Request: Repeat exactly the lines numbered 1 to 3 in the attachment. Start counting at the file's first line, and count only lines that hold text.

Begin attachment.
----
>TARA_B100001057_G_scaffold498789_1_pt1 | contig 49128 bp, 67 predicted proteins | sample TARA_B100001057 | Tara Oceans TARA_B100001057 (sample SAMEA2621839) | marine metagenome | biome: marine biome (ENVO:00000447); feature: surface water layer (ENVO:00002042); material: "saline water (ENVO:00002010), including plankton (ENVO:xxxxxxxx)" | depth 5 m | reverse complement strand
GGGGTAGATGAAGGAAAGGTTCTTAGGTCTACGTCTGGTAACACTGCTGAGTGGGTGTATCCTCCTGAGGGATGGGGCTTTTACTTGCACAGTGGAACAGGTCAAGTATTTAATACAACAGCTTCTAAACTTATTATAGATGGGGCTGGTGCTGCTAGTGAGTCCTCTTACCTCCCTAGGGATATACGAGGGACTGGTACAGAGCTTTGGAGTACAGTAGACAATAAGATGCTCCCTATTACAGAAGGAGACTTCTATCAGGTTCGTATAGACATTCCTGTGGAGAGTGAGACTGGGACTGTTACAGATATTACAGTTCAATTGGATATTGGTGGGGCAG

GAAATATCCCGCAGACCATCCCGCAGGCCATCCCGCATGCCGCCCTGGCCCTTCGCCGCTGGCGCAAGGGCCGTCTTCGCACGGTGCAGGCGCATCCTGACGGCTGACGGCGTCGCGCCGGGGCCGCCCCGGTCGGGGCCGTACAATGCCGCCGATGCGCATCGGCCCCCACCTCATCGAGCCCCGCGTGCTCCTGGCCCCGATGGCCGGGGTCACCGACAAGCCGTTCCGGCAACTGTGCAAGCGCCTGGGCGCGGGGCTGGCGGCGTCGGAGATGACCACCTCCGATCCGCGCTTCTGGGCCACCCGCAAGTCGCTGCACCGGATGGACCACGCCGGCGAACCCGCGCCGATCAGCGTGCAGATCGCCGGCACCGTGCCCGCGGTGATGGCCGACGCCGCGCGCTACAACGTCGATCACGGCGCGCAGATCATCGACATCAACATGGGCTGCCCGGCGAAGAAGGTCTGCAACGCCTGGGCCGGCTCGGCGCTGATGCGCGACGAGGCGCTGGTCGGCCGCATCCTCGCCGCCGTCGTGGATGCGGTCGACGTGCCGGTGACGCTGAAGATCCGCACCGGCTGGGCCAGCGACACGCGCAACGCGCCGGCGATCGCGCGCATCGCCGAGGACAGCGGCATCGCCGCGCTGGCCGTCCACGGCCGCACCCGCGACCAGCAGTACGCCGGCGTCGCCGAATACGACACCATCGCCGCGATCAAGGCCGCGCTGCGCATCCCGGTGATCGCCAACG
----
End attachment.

>TARA_B100001057_G_scaffold498789_1_pt1 | contig 49128 bp, 67 predicted proteins | sample TARA_B100001057 | Tara Oceans TARA_B100001057 (sample SAMEA2621839) | marine metagenome | biome: marine biome (ENVO:00000447); feature: surface water layer (ENVO:00002042); material: "saline water (ENVO:00002010), including plankton (ENVO:xxxxxxxx)" | depth 5 m | reverse complement strand
GGGGTAGATGAAGGAAAGGTTCTTAGGTCTACGTCTGGTAACACTGCTGAGTGGGTGTATCCTCCTGAGGGATGGGGCTTTTACTTGCACAGTGGAACAGGTCAAGTATTTAATACAACAGCTTCTAAACTTATTATAGATGGGGCTGGTGCTGCTAGTGAGTCCTCTTACCTCCCTAGGGATATACGAGGGACTGGTACAGAGCTTTGGAGTACAGTAGACAATAAGATGCTCCCTATTACAGAAGGAGACTTCTATCAGGTTCGTATAGACATTCCTGTGGAGAGTGAGACTGGGACTGTTACAGATATTACAGTTCAATTGGATATTGGTGGGGCAG

GAAATATCCCGCAGACCATCCCGCAGGCCATCCCGCATGCCGCCCTGGCCCTTCGCCGCTGGCGCAAGGGCCGTCTTCGCACGGTGCAGGCGCATCCTGACGGCTGACGGCGTCGCGCCGGGGCCGCCCCGGTCGGGGCCGTACAATGCCGCCGATGCGCATCGGCCCCCACCTCATCGAGCCCCGCGTGCTCCTGGCCCCGATGGCCGGGGTCACCGACAAGCCGTTCCGGCAACTGTGCAAGCGCCTGGGCGCGGGGCTGGCGGCGTCGGAGATGACCACCTCCGATCCGCGCTTCTGGGCCACCCGCAAGTCGCTGCACCGGATGGACCACGCCGGCGAACCCGCGCCGATCAGCGTGCAGATCGCCGGCACCGTGCCCGCGGTGATGGCCGACGCCGCGCGCTACAACGTCGATCACGGCGCGCAGATCATCGACATCAACATGGGCTGCCCGGCGAAGAAGGTCTGCAACGCCTGGGCCGGCTCGGCGCTGATGCGCGACGAGGCGCTGGTCGGCCGCATCCTCGCCGCCGTCGTGGATGCGGTCGACGTGCCGGTGACGCTGAAGATCCGCACCGGCTGGGCCAGCGACACGCGCAACGCGCCGGCGATCGCGCGCATCGCCGAGGACAGCGGCATCGCCGCGCTGGCCGTCCACGGCCGCACCCGCGACCAGCAGTACGCCGGCGTCGCCGAATACGACACCATCGCCGCGATCAAGGCCGCGCTGCGCATCCCGGTGATCGCCAACG